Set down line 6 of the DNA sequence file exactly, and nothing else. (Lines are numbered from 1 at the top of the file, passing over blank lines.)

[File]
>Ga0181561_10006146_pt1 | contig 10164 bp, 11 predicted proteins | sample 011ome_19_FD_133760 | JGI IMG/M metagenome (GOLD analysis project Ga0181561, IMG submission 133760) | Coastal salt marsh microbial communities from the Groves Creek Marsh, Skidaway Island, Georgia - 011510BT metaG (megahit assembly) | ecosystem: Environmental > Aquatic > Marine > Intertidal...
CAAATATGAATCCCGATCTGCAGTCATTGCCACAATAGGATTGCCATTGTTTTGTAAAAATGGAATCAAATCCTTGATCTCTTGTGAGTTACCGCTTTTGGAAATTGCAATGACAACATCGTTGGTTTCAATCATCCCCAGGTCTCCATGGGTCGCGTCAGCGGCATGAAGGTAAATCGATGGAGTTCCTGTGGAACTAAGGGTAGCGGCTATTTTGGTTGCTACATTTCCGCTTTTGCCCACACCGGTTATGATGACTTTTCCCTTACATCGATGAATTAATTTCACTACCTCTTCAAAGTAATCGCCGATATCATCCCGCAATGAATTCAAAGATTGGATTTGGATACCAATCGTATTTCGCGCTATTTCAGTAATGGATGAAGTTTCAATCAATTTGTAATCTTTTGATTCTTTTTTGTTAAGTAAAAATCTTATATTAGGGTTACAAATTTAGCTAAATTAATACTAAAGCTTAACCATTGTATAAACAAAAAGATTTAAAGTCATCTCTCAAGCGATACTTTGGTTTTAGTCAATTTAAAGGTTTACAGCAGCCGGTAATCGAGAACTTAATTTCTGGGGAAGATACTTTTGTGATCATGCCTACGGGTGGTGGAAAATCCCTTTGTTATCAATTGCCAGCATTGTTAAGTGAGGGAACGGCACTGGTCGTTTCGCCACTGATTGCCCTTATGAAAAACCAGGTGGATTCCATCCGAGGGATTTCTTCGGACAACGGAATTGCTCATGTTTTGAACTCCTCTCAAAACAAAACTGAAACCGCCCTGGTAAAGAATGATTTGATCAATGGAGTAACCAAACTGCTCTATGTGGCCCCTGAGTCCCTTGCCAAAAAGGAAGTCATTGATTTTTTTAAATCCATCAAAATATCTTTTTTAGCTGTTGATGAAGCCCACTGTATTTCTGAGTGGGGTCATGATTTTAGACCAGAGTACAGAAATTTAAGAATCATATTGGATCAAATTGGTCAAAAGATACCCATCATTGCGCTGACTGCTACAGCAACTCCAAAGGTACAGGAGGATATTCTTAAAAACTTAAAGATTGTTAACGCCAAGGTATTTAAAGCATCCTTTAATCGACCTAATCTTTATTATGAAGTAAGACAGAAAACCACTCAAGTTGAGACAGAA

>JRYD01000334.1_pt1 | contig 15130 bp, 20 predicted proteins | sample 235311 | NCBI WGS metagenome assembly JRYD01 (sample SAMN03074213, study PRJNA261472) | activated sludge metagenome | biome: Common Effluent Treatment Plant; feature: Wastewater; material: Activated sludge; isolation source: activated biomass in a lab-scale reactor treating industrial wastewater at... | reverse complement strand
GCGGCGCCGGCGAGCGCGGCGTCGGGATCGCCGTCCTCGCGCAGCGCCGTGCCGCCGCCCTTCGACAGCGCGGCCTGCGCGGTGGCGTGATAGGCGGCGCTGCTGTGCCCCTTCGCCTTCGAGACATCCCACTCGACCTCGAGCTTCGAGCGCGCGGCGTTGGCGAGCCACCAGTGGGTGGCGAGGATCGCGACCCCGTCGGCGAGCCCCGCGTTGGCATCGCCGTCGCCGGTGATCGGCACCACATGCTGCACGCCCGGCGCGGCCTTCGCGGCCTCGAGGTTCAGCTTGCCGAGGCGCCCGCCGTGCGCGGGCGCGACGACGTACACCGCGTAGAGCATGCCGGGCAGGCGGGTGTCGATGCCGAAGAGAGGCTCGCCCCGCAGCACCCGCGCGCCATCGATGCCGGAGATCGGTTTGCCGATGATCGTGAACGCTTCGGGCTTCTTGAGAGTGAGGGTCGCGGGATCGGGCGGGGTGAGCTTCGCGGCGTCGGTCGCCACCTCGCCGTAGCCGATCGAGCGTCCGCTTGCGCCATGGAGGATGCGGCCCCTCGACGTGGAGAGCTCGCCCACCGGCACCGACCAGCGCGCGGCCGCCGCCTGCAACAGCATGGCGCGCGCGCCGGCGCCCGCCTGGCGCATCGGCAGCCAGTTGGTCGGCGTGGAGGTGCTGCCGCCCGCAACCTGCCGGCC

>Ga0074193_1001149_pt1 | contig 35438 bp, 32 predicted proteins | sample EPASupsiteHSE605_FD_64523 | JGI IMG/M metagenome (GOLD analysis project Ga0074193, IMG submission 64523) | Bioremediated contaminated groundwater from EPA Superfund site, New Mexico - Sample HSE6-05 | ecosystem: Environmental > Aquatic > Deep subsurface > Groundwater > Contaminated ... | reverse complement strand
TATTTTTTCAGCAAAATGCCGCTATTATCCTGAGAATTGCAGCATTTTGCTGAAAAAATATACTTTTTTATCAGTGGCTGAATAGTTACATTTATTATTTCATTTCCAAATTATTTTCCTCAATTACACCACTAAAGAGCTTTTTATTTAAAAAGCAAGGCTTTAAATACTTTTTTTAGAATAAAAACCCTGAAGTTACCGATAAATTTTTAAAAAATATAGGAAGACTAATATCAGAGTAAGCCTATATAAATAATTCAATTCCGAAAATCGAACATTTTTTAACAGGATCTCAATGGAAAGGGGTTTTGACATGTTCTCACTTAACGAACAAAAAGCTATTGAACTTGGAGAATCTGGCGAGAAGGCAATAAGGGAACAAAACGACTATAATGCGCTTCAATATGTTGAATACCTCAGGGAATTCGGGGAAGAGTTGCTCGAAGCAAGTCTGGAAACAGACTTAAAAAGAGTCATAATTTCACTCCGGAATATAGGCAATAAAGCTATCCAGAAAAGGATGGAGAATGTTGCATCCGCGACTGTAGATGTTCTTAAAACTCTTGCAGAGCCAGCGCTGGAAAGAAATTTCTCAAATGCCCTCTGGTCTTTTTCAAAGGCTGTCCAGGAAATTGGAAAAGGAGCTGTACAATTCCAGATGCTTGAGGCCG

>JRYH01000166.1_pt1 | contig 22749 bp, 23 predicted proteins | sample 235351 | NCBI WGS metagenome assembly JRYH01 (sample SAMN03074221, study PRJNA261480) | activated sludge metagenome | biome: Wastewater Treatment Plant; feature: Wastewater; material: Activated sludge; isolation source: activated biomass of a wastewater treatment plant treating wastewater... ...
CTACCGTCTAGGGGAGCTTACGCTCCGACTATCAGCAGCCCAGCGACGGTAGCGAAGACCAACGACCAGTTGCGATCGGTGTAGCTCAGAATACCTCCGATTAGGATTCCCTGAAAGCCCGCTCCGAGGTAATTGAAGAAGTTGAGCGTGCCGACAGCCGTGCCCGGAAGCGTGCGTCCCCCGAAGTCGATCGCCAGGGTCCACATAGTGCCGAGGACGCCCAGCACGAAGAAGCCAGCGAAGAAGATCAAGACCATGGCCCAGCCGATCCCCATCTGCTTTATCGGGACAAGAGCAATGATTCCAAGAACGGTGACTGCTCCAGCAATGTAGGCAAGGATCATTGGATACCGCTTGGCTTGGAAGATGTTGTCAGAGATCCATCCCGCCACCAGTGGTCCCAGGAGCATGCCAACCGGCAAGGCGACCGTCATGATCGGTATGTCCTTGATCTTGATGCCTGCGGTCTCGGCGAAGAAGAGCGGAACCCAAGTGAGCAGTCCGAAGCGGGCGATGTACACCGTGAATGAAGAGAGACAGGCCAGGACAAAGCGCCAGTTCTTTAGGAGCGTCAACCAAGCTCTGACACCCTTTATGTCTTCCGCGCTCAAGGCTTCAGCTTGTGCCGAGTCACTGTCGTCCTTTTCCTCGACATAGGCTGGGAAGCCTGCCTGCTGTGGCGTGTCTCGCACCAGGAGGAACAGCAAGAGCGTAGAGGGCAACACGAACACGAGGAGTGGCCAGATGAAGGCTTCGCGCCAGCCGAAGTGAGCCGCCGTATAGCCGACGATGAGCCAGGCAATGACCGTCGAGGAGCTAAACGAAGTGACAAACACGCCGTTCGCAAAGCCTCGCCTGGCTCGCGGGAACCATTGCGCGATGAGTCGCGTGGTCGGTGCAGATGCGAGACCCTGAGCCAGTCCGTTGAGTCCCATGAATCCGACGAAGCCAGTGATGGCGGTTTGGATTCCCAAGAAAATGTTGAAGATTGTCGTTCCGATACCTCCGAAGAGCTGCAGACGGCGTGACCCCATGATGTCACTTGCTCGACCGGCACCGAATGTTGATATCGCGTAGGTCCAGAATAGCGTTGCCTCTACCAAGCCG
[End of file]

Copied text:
TATTTTTTCAGCAAAATGCCGCTATTATCCTGAGAATTGCAGCATTTTGCTGAAAAAATATACTTTTTTATCAGTGGCTGAATAGTTACATTTATTATTTCATTTCCAAATTATTTTCCTCAATTACACCACTAAAGAGCTTTTTATTTAAAAAGCAAGGCTTTAAATACTTTTTTTAGAATAAAAACCCTGAAGTTACCGATAAATTTTTAAAAAATATAGGAAGACTAATATCAGAGTAAGCCTATATAAATAATTCAATTCCGAAAATCGAACATTTTTTAACAGGATCTCAATGGAAAGGGGTTTTGACATGTTCTCACTTAACGAACAAAAAGCTATTGAACTTGGAGAATCTGGCGAGAAGGCAATAAGGGAACAAAACGACTATAATGCGCTTCAATATGTTGAATACCTCAGGGAATTCGGGGAAGAGTTGCTCGAAGCAAGTCTGGAAACAGACTTAAAAAGAGTCATAATTTCACTCCGGAATATAGGCAATAAAGCTATCCAGAAAAGGATGGAGAATGTTGCATCCGCGACTGTAGATGTTCTTAAAACTCTTGCAGAGCCAGCGCTGGAAAGAAATTTCTCAAATGCCCTCTGGTCTTTTTCAAAGGCTGTCCAGGAAATTGGAAAAGGAGCTGTACAATTCCAGATGCTTGAGGCCG